Skip to main content

This is a new service – your feedback will help us to improve it.

Posted Fri, 10 Mar 2023 08:27:52 GMT by triumphtrident
Hi All , my wife looks like she has got a new job , she is an RGN Nurse and will be caring for a client in her own home for 36 hours every week and my wife will be in the middle with client and then an agency above , i can't get my head around ir35 , i am presuming my wife will be classed as the contractor and she should start her own limited company , will the agency deduct tax and national insurance contributions at source or will my wife be paid gross and then file a tax return at the end of the financial year and pay her owed tax and ni contributions then, also my wife for the time being would still work one day a week at her old job in a nursing home as an employee on paye ,does this job affect the ir35 , Thanks any advice appreciated.
Posted Tue, 14 Mar 2023 09:11:10 GMT by HMRC Admin 19

The off-payroll working rules make sure that a worker, sometimes known as a contractor, pays broadly the same Income Tax and National Insurance as an employee would.  

The client is the person who is or will be receiving the services of a worker. They may also be known as the engager, hirer or end client. A worker affected by the rules may provide their services through, a limited company, usually known as a personal service company (PSC), a partnership or another individual.  

The off-payroll working rules apply if a worker provides their services through their own intermediary, usually a limited company, often known as a PSC. The person responsible for determining whether the worker is employed for tax purposes, depends on if the client is, in the public sector, in the private and voluntary sectors or is a small business. In most cases, the client will be responsible for determining the employment status of the worker. However, if a worker provides services to a small client outside the public sector, the worker’s intermediary is responsible for deciding the worker’s employment status and if the rules apply.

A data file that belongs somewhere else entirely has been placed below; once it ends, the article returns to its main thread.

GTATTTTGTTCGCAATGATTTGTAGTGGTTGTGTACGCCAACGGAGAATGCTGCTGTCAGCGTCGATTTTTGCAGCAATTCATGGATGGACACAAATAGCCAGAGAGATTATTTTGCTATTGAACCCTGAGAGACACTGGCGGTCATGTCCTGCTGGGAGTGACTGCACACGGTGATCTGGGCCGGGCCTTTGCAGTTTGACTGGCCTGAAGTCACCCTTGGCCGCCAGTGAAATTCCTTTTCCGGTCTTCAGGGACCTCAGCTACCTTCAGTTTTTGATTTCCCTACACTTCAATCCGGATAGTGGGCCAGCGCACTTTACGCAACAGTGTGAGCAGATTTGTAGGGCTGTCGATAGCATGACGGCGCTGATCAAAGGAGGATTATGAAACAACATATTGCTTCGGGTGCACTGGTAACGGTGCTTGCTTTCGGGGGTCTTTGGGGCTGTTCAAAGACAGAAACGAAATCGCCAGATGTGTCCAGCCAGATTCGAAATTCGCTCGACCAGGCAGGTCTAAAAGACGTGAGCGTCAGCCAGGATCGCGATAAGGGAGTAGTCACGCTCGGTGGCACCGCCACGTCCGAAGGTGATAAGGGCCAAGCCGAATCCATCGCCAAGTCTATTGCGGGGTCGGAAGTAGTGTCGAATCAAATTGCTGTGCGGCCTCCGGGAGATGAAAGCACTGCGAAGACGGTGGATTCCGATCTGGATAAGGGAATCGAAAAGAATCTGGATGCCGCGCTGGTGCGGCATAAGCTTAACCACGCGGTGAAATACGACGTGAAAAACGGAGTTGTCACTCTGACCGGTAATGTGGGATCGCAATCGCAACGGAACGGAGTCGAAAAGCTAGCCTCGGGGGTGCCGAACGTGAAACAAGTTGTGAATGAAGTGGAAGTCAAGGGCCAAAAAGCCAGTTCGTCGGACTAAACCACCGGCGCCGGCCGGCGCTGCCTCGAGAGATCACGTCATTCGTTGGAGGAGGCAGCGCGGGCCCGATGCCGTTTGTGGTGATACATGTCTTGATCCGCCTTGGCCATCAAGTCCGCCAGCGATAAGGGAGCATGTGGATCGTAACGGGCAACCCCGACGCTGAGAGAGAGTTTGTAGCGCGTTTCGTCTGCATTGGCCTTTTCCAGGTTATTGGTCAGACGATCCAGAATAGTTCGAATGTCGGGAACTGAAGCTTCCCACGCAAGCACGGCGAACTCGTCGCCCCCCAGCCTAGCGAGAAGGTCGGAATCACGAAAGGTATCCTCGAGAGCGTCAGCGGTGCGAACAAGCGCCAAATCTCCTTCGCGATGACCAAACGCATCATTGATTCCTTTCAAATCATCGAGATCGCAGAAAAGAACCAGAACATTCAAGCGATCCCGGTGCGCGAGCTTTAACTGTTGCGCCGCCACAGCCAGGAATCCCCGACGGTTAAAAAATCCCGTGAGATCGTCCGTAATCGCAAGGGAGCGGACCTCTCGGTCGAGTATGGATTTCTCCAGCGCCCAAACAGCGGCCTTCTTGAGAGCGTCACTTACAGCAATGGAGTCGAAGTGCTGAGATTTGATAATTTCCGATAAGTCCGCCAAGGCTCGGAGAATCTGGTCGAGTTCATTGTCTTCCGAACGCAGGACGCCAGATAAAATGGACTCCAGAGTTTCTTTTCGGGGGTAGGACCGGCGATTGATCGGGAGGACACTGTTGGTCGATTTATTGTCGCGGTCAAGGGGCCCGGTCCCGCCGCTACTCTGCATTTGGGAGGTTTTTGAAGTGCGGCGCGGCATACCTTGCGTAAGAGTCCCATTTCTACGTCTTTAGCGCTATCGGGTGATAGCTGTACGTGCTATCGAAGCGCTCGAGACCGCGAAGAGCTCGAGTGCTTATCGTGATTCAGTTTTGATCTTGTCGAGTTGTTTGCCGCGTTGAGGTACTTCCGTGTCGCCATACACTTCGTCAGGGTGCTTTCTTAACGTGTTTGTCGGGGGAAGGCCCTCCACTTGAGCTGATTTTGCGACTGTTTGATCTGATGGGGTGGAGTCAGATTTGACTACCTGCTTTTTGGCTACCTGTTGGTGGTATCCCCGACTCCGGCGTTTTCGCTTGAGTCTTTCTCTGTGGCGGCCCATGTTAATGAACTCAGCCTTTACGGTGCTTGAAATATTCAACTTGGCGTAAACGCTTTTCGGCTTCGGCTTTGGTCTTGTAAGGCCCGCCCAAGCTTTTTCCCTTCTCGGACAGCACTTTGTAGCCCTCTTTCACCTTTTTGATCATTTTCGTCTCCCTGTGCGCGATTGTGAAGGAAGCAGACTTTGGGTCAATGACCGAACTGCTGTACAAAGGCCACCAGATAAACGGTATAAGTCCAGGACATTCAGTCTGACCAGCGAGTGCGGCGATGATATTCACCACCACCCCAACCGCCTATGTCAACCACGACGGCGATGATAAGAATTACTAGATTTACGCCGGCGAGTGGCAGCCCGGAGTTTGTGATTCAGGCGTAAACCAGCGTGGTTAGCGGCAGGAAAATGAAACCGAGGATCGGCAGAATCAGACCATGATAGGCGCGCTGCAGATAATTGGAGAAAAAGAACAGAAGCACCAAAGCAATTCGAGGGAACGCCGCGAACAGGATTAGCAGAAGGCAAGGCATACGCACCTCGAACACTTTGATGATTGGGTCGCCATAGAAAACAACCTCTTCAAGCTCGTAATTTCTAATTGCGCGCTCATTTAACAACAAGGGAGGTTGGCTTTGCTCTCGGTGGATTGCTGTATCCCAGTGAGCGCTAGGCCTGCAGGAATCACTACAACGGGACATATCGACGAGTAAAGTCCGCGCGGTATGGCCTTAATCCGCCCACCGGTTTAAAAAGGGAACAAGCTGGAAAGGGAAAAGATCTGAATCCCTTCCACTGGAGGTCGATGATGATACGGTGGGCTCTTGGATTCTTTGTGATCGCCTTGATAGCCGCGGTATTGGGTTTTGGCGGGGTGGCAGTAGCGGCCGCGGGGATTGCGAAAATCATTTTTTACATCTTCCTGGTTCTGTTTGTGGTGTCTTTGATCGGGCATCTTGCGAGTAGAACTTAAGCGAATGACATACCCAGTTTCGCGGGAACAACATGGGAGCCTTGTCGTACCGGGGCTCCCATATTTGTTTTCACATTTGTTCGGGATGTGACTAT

It is likely that the agency is the client or worker's intermediary and will be responsible for determining the employment status of the worker. There is a tool to help you make this determination here:

If the rules apply, the client is responsible for determining the worker’s employment status for tax, and they should produce a status determination statement (SDS) including the reasons for their determination.  

If the worker is deemed to be employed for tax purposes, the deemed employer must deduct Income Tax and employee National Insurance contributions from fees paid to the worker’s intermediary.

Employer National Insurance contributions and Apprenticeship Levy, if applicable, must be paid to HMRC by the deemed employer.

At the end of each tax year, your wife will need to submit a tax return. You can see more guidance here:

Thank you.

Posted Tue, 14 Mar 2023 09:50:24 GMT by triumphtrident
Thank You for the detailed reply , Best Regards David.

You must be signed in to post in this forum.